Bringing Men Back to the Church

Reader mdavid alerted me to the following article concerning evangelization and men in the church: Bringing Men Back to the Church. The first sentence:

Here’s a simple formula, tried and true, for getting families into church: If the fathers come, the wives and children will come, too.

The article is short and worth a read in its entirety. Here are the stats which lie at the heart of its argument:

  • If a child is the first in the family to become a Christian, there’s a 3.7 percent probability that the rest of the family will become Christians.
  • If mom is the first in the family to become a Christian, there’s a 17 percent probability that the rest of the family will follow.
  • If dad is the first in the family to become a Christian, there’s a 93 percent probability that everyone else in the family will follow his lead.

I can attest to personal anecdotes which firmly support this. A follow-up post will touch on that story more. The article itself is short on solutions, so I invite my readers to take this opportunity to offer their thoughts on how to address this problem.

In the meantime, here is another good blog post by Beefy Levinson which touches on why the priest shortage in the US is artificially created.


Filed under Churchianity, Masculinity, Men, The Church

7 responses to “Bringing Men Back to the Church

  1. I would suspect that making insight into the text and thus into God and his world a priority in sermons would be more appealing to men in general. Sermons based on mere experience or feelings of acceptance/rejection as the prime loci of Biblical exposition are not helpful to men or women and I would wager are more explicitly unappealing to men (not because one sex is more logical than the other, but because women might be more apt to put up with ineffective preaching for the sake of relationships in the local body than would a man). I think this sort of effort followed by practical applications based upon the very insights into God and his world offered in the Sermon would go a long way toward helping men who are at church to A) effectively evangelize to other men B) not be embarrassed by the church when they invite their male friends.

    Similarly, the focus in churches on the importance of fulltime/vocational ministry is stupid. I think a lot of men who build things, make money, and teach at schools, and have careers find that sort of rhetoric a bit insulting. Women probably do too, but they are more willing to preserve relationships and suffer crappy preaching.

    Preaching in a way that appeals to human nature more broadly (that the intellect is logically prior to the will) will probably appeal to men. Similarly, I would suggest a healthy dose of pastoral catechizing of the whole families that go to church. This puts a burden on pastors, but they get paid to be burdened. If the pastor is catechizing whole families who are members, then the pastor A) is forced to come up with creative and compelling answers to hard questions B) makes such theological conversation typical of the Christian home C) becomes closer to the men of the church who would then feel more comfortable inviting their male friends to church without worrying that their buddies will think that their spiritual leader is a wuss or an incompetent.

  2. Neguy

    I think these stats are pretty widely known. I believe Driscoll even quoted them at various times. He was always very explicit that his ministry was targeted at men.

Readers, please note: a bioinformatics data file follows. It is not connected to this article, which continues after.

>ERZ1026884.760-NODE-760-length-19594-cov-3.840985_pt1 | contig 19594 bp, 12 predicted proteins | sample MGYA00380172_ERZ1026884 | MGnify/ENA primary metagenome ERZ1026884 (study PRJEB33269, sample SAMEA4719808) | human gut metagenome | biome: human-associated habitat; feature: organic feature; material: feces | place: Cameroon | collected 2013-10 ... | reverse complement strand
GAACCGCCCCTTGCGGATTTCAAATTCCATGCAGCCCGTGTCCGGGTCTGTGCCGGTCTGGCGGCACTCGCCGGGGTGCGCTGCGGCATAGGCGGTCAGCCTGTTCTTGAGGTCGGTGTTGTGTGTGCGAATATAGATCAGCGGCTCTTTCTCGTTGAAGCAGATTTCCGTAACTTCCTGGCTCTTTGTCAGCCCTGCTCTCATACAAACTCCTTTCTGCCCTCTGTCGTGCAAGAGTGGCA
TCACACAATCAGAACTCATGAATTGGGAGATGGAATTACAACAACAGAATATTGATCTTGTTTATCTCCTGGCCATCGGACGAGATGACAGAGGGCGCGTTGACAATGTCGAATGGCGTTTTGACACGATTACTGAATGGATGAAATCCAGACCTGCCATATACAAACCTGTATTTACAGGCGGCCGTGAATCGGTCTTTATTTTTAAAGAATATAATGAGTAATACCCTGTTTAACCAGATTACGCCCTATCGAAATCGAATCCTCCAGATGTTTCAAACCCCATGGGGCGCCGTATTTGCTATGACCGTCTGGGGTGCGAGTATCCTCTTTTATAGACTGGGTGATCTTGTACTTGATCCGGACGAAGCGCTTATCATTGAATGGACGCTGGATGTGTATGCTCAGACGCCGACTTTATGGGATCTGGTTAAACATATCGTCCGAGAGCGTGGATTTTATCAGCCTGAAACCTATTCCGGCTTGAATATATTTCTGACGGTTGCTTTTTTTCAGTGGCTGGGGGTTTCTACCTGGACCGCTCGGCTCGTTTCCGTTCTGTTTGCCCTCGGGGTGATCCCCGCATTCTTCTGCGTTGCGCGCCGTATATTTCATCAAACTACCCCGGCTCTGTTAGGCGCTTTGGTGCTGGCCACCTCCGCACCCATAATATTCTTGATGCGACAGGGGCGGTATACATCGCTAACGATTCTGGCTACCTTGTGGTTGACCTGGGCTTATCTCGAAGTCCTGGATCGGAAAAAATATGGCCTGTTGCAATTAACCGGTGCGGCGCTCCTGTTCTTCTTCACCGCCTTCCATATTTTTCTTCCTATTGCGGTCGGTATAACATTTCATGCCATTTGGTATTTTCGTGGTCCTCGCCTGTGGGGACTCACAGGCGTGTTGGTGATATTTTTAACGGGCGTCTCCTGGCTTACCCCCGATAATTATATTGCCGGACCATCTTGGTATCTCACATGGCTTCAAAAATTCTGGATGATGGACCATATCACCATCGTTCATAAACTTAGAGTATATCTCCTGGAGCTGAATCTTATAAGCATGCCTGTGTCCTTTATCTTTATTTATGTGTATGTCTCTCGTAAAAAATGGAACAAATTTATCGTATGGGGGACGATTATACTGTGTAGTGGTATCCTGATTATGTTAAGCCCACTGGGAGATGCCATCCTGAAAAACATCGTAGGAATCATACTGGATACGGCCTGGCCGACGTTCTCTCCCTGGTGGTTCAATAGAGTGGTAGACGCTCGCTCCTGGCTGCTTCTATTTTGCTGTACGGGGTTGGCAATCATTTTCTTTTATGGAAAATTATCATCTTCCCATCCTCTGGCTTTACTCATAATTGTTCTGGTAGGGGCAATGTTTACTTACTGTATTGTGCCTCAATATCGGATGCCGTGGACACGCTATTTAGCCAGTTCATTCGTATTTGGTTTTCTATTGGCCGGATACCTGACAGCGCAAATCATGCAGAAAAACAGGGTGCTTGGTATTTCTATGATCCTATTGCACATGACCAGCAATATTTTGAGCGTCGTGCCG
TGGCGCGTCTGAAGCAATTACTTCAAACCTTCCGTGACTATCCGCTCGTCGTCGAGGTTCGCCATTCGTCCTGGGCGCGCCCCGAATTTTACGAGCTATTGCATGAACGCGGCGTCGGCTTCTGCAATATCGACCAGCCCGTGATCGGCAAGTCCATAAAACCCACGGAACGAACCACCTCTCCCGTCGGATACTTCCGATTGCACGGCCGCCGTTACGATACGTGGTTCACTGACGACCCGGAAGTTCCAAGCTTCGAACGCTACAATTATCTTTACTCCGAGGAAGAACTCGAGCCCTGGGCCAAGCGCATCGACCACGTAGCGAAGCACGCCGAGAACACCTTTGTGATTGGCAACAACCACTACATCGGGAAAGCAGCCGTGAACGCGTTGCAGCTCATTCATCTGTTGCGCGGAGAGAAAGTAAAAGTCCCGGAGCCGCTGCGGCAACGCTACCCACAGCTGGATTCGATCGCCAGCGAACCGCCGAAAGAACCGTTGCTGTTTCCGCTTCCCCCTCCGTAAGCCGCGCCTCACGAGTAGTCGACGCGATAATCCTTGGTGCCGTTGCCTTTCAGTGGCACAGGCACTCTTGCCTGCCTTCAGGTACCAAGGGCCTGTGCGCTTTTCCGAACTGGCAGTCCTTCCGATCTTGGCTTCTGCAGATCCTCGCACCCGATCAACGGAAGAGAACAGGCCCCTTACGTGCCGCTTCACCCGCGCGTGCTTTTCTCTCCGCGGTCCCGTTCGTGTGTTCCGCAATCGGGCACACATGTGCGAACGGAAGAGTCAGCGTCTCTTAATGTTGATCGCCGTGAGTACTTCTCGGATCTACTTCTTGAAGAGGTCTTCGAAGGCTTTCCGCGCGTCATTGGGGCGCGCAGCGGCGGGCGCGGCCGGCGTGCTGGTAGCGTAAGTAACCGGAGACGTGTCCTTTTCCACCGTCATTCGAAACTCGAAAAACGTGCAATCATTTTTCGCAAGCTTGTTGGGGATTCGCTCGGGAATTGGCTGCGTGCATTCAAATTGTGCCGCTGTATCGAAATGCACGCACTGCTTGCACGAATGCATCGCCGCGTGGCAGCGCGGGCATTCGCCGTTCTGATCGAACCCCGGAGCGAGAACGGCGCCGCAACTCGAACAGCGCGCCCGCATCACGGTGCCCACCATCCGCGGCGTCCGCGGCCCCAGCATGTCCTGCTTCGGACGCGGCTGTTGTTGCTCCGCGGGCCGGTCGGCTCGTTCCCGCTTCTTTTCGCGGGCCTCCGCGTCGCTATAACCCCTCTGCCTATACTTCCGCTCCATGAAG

3. Donal,

    This article is about killing vocations, but I tend to think men leaving and killing vocations are one in the same.

  4. Novaseeker

    It’s related to the vocations issue, but slightly different I think. One of the reasons why vocations are way down across the board (priesthood, monks, nuns, etc.) is that family size has radically decreased, and parents are less inclined to encourage a vocation than they were when they had 5+ kids. There really aren’t very many parents at all today who are exactly encouraging vocations with respect to their kids. I think that’s had a significant impact on lowering the number of people entering the priesthood and religious life in general. I think the other factors that drive men away from attending the Church are also linked to the decline in vocations, but there are other, broader, issues at play that have also, for example, depressed the number of women entering religious life as well.

  5. mdavid

    I think it dangerous to assume a single reason for anything. But here are some likely reasons of male church attendance/vocations declining:

    1) Wealth and the corresponding breakdown of community and family*
    2) Feminization of church leadership (Lavender Mafia + 1960s feminism)
    3) Rejection a father’s family authority (by Church and State)
    4) Women in the dominate workforce.
    5) Family planning (artificial birth control, NFP)

    The community to start defending male authority within the family and church will experience amazing growth. I’m not sure it will happen in America.

    *I found it interesting that in Stingray’s link Esolen mentions his summer diocese. Just think: the concept of retirement, division of wealth between young and old, and the explosion of house square footage all correlate with feminism and family decline. Hmm.

  6. The community to start defending male authority within the family and church will experience amazing growth. I’m not sure it will happen in America.

    It only takes a few with the stomach for it. I think you are right though.

  7. LDS missionaries try very hard to talk to fathers for exactly the reasons you list.

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